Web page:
A competing free publication may start making noise with local government officials about its “new” eligibility to carry public notice advertising with a law change that went into effect on July 1.
Publishers need to arm themselves with an understanding of what H.E.A. 1017, authored by Rep. Jerry Torr, R-Carmel, did to change eligibility rules.
The legislation creates a new category of publications called “locality newspapers.” This is added to the existing categories of “newspapers” and “qualified publications.”
The following is an explanation of the impact of H.E.A. 1017 for county and local government units:
There are differences between the three types of publications in the law.
A “newspaper” is a paid-circulation newspaper. It must be printed at least once a week and have a circulation of at least 200 copies. This can be verified by the Statement of Ownership that it must publish in its newspaper in October as required by the United States Postal Service. That form publication is part of the newspapers’ eligibility to have a Periodicals mail permit, which is also required to be defined as a newspaper. More than 50 percent of the newspapers distributed must be purchased newspapers, either through subscriptions or single-copy purchases. Generally, a newspaper has had to have been published for three years before it becomes eligible to carry public notice advertisements. [See IC 5-3-1-0.4].
A “locality newspaper” is a free-circulation newspaper that is distributed to customers by the United States Postal Service under a Standard mail permit. It must have an office in the county and be published at least once a week. It also has to have been printed for three years to be eligible to carry public notice advertisements. Its circulation must be verified annually by an independent audit. There are some other specification concerning content, advertising percentage and ownership. [See IC 5-3-1-0.2].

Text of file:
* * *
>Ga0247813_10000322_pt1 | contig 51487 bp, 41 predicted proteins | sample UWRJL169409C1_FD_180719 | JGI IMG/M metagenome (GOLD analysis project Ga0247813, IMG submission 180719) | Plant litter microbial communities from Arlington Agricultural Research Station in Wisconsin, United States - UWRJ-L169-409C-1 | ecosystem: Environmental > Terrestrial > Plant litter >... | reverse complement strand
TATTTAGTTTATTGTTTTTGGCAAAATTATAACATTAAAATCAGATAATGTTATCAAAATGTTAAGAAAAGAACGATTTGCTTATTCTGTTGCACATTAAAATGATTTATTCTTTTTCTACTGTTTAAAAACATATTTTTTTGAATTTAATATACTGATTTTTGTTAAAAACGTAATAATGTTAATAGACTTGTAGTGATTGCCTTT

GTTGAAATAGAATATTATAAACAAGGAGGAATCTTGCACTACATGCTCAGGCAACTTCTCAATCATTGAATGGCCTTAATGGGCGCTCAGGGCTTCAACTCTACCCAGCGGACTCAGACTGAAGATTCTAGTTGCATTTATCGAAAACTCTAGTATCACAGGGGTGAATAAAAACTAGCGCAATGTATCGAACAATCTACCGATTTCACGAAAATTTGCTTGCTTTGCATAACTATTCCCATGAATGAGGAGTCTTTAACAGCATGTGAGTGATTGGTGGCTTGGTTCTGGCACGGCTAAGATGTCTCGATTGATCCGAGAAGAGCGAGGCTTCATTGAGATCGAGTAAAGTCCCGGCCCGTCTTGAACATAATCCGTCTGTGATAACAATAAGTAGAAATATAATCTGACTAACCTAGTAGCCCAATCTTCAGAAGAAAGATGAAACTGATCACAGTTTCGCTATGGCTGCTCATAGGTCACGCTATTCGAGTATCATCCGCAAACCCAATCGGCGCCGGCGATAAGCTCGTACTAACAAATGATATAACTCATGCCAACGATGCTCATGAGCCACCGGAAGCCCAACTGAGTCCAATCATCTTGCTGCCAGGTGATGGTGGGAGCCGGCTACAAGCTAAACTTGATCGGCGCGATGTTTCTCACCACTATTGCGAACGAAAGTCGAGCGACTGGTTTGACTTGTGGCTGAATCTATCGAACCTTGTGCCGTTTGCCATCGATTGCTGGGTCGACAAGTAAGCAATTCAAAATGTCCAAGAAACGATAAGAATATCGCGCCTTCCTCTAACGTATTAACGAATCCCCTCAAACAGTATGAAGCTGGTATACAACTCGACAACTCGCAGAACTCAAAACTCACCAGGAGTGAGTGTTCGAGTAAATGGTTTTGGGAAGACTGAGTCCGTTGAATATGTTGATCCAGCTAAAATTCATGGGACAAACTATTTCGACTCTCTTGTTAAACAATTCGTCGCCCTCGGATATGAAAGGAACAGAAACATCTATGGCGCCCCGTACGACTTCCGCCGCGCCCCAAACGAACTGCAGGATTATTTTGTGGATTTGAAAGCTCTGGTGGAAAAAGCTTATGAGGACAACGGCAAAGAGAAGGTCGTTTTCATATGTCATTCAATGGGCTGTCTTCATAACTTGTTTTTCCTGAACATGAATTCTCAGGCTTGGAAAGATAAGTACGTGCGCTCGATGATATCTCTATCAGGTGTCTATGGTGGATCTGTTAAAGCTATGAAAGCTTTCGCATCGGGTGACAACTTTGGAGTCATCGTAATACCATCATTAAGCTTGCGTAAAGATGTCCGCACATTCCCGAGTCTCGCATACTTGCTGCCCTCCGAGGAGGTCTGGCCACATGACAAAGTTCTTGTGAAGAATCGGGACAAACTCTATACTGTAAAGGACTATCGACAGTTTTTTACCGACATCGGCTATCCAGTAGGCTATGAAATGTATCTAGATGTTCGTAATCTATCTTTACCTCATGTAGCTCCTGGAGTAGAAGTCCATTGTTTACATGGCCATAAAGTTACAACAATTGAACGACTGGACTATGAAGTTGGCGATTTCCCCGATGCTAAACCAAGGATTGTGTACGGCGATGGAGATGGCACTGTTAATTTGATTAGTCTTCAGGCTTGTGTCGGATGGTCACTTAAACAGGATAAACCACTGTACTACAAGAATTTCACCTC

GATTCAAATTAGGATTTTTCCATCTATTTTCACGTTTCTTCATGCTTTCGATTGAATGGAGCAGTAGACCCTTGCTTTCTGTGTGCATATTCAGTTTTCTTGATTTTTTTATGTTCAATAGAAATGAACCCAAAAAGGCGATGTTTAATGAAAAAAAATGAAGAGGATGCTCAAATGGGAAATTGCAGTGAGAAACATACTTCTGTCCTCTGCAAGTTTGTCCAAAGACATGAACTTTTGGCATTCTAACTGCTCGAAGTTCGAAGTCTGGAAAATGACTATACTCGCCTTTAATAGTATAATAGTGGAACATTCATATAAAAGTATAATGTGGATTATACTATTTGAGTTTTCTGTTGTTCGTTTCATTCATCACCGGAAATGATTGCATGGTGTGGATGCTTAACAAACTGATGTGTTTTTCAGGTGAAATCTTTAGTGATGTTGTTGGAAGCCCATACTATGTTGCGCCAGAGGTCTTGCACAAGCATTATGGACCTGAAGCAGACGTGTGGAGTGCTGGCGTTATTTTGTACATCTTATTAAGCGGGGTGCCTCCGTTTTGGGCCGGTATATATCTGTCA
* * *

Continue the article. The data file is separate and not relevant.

A “qualified publication” is also a free-circulation newspaper, but doesn’t have to be circulated through the mail to its customers. (It might be distributed by racks located in local businesses, for example.) It operates under a Standard mail permit, must be published at least weekly and have an office in the county. It also has to have been published for three years to be eligible to carry public notice advertisements. Its circulation does not have to be verified through an independent audit. [See IC 5-3-1-0.7].
A local government unit may use several factors to determine if it must use a particular publication or two publications or whether it has a choice between several publications.
For counties, H.E.A. 1017 has little impact. County officials must look to see how many newspapers are located within the county. Except for Crawford County, the answer is at least one. For at least 50 counties, the answer is two or more newspapers.
If the county has two or more newspapers, then public notice advertisements must be published in at least two newspapers. County officials have the discretion to choose which two if there are more than two newspapers. Throughout the Indiana Code, there may be exceptions to the general rule of two newspapers that would allow the publication in only one newspaper, for example, notices of a sheriff’s sale (mortgage foreclosure) only need be published in one newspaper. [See IC 5-3-1-4(a)].
If the county only has one newspaper, then publication of public notice advertisements in that newspaper will satisfy the county’s minimum statutory requirement. [See IC 5-3-1-4(b)].
(Note: that publication in a locality newspaper or qualified publication cannot be done as a substitute for publication in the newspaper or newspapers located in the county.)
For school districts, cities and towns, townships or other government units, officials must look to see how many newspapers are located within the government unit’s boundary. There are more than 160 newspapers currently operating in Indiana, so the answer will range from zero to two in almost all cases.